This poem, which first appeared in Behn’s tragedy Abdelazer (1677) and was later printed in Poems upon Several Occasions (1684), was one of Behn’s most popular lyric verses.  In the 1920s and 1930s Ernest Bernbaum, Montague Summers, Edmund Gosse, and others mined Behn’s works for autobiographical details and suggested that such historical details were all that her works offered—a trend that continued, disturbingly, into the later half of the twentieth century. Since the 1980s, Paula R. Backscheider, Ros Ballaster, Catherine Gallagher, Robert Markley, Paul Salzman, Jane Spencer, and Janet Todd have shown that Behn’s works are not simple autobiographical documents; they are the carefully crafted productions of a literary professional. Even though Behn’s song evokes a masochistic relationship between lover and beloved much like Wilmot’s song, critics treat “Love Arm’d” as a literary work rather than a literal transcription of female desire.

Of course there are material differences between Wilmot’s song and Behn’s “Love Arm’d,” the most notable of which involves Behn’s self-conscious professionalism and her poem’s entrenchment in the structures of performance and print culture.  But as scholars including Kathryn King and Margaret J. M. Ezell have begun to suggest, print publication was not the only way for writers to produce and circulate literary texts.  King has demonstrated the ways in which female authors of manuscripts were producing social texts (563), and Ezell has shown that “collapsing ‘public’ into ‘publication’” leads modern readers to “overlook the importance of the social function of literature for women as well as men” (39).  Wilmot’s poems did not go through the same material, ideological, and commercial processes as Behn’s poems did, but they participated in a social and cultural network of exchange that operated according to its own rules and that, significantly, was the same network that Rochester himself used for the circulation of his verses.

Wilmot’s writings constitute about half of the manuscript Portland PwV 31, held by Hallward Library, University of Nottingham—a manuscript catalogued in the Perdita Project but lacking a description and biographical note. Teresa D. Kemp has discussed the impact of the Perdita Project on the study of early modern women’s writing in Feminist Teacher, and Jill Seal Millman and Elizabeth Clarke (both of whom are involved with the project) have also written articles about the usability of the database. Like many of the women writers catalogued by the Perdita Project, Wilmot lacks her own entry in the Dictionary of National Biography and is instead relegated to the periphery in Rochester’s entry.

The nineteen-page folio includes poems by both Rochester and Wilmot.  The first eight poems are autograph manuscript poems by Rochester, and a scene from a manuscript play ‘Scaene 1st, Mr. Daynty’s chamber’ is also included. The remaining poems, excluding one without attribution, are by Wilmot and are identified on the finding aid as follows:

  1. Autograph MS poem, entitled ‘Song’, by Elizabeth Wilmot
  2. Autograph MS poem, entitled ‘Song’, by Elizabeth Wilmot
  3. Autograph MS poem, entitled ‘Song’, by Elizabeth Wilmot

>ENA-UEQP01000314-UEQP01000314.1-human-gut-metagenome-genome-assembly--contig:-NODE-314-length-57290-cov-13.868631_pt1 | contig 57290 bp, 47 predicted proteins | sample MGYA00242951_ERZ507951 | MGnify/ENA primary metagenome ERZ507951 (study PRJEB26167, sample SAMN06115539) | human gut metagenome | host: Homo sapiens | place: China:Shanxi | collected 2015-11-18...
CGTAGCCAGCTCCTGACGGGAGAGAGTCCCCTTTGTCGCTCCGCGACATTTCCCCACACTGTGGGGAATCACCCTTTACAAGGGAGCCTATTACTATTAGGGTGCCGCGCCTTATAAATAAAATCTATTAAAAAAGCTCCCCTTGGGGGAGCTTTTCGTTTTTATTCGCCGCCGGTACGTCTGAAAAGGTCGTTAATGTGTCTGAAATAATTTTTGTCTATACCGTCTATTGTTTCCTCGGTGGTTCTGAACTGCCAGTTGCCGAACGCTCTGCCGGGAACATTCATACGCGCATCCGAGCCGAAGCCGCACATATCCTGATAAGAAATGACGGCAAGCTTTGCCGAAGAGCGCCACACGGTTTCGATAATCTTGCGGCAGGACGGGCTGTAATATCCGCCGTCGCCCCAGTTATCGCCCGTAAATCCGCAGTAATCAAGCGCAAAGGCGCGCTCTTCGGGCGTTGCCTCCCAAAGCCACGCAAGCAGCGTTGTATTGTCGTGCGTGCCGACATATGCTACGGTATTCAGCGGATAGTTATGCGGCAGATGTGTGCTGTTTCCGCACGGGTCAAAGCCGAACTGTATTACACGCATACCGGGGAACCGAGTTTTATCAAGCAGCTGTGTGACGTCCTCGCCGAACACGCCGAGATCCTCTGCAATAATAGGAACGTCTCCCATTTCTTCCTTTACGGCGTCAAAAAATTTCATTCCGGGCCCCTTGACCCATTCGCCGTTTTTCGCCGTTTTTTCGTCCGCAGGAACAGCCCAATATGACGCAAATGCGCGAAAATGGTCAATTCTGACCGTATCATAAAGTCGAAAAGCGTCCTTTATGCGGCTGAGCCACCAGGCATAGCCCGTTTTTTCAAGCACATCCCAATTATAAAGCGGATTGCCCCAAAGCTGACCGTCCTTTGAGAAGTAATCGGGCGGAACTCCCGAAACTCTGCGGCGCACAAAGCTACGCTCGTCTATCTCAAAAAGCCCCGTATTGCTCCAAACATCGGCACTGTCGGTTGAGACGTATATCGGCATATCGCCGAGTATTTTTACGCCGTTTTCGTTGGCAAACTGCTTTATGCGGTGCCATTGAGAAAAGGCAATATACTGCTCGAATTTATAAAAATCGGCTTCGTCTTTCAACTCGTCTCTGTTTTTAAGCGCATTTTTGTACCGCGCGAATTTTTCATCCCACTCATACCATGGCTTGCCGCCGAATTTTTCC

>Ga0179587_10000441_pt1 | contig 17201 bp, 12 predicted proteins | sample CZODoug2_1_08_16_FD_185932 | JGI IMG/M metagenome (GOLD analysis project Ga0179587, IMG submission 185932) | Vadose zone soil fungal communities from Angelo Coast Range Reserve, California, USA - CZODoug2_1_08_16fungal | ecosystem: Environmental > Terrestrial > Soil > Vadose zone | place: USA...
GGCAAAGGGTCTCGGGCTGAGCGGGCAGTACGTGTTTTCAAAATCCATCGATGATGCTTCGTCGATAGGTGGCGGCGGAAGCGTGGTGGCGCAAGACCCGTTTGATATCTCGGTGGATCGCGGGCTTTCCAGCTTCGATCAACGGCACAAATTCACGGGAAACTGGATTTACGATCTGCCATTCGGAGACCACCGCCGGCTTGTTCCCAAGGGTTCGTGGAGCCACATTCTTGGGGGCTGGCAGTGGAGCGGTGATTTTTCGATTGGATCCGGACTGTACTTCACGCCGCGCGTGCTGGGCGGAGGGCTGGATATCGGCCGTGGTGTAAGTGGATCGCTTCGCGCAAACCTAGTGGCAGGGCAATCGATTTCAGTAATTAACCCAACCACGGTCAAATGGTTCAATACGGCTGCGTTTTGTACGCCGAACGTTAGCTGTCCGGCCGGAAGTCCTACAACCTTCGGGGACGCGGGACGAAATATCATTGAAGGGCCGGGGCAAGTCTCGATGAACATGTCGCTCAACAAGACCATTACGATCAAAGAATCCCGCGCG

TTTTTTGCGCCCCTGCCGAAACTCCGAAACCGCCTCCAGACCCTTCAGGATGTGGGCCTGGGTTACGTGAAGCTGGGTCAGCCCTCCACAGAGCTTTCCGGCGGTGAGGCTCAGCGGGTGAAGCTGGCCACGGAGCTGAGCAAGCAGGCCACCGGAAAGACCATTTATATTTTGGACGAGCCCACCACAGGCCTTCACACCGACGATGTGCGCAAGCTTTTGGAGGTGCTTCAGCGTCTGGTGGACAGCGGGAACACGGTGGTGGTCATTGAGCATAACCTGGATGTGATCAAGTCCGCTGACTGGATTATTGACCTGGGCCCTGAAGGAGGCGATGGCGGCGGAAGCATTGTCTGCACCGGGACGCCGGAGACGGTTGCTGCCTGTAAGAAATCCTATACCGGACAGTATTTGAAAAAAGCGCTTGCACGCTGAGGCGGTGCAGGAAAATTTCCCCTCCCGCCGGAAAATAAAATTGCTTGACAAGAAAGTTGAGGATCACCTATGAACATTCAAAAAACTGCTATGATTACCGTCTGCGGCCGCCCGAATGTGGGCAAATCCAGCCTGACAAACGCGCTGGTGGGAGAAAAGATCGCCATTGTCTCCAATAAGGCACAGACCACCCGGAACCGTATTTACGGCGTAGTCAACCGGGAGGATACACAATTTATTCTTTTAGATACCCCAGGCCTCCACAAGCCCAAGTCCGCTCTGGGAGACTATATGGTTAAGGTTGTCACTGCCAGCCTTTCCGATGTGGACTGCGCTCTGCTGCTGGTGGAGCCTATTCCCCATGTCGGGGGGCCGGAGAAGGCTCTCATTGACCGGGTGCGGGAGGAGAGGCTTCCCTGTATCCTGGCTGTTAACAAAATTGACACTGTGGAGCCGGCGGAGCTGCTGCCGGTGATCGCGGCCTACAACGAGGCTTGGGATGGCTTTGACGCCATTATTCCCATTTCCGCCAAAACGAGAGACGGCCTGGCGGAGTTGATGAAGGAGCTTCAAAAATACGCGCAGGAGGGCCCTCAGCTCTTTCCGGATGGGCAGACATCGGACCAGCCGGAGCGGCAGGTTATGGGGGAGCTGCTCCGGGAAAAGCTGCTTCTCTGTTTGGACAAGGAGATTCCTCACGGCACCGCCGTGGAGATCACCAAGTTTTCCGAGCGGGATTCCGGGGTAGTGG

4. MS poem, untitled, not ascribed
  5. Autograph MS poem, entitled ‘Song’, by Elizabeth Wilmot
  6. Autograph MS poem, untitled, by Elizabeth Wilmot
  7. Autograph MS poem, untitled, by Elizabeth Wilmot
  8. Autograph MS poem, untitled, by Elizabeth Wilmot
  9. Autograph MS poem, untitled, by Elizabeth Wilmot

Two of the songs (including the lyric quoted above) have been published in Kissing the Rod with the disclaimer that marks of revision reveal that “Lady Rochester was not serving as an amanuensis for her husband” yet the editors maintain that “some sort of literary collaboration cannot be ruled out” (230), implying that Rochester helped his wife write her poetry. 

Establishing a non-hierarchical strategy for reading women’s collaborative manuscript writing here seems necessary. Unlike Behn, who produced works in manuscript and in print and whose maximization of the slippages between these modes has recently been analyzed by Anne Russell, Wilmot and Rochester both wrote primarily in manuscript. Yet only Rochester’s writings have been accorded literary status by historians of the book and of manuscript theory such as Harold Love and Arthur Marotti. Even though John Wilders notes that Rochester’s earliest poems were dialogues written with his wife, the literariness of her contributions is often undercut.  Wilders offers a helpful suggestion that the dialogues set up by these poems helps “hint … at further complexities in the other” (51), but the complexities are identified as sexual rather than textual.  Further, the poems are treated as responses to Rochester rather than conversations with him.  Readers like Moody, moreover, draw reflections of marital psychology from Wilmot’s poems instead of considering their polysemic qualities and other literary traits.

Instead of approaching the lines quoted above from Wilmot’s song as indications of her erotic and conjugal desire for her husband, we can consider her confident deployment of metaphysical conceits, her careful rhymes, and her visceral imagery.  Furthermore, we can locate ways in which Wilmot and Rochester use the device of the answer poem to build a complex dialogue rather than a hierarchical relationship in which one voice dominates the other.  The poems comprising Portland PwV 31 are written in two hands and two voices; they complement one another, but neither contains or controls the other. Despite the fact that David Farley-Hills dismissively calls this an “‘answer’ to this poem written in Lady Rochester’s handwriting” (29), the verses coexist in playful exchange textually as well as sexually.   

Erotic Exchange, Erotic Espionage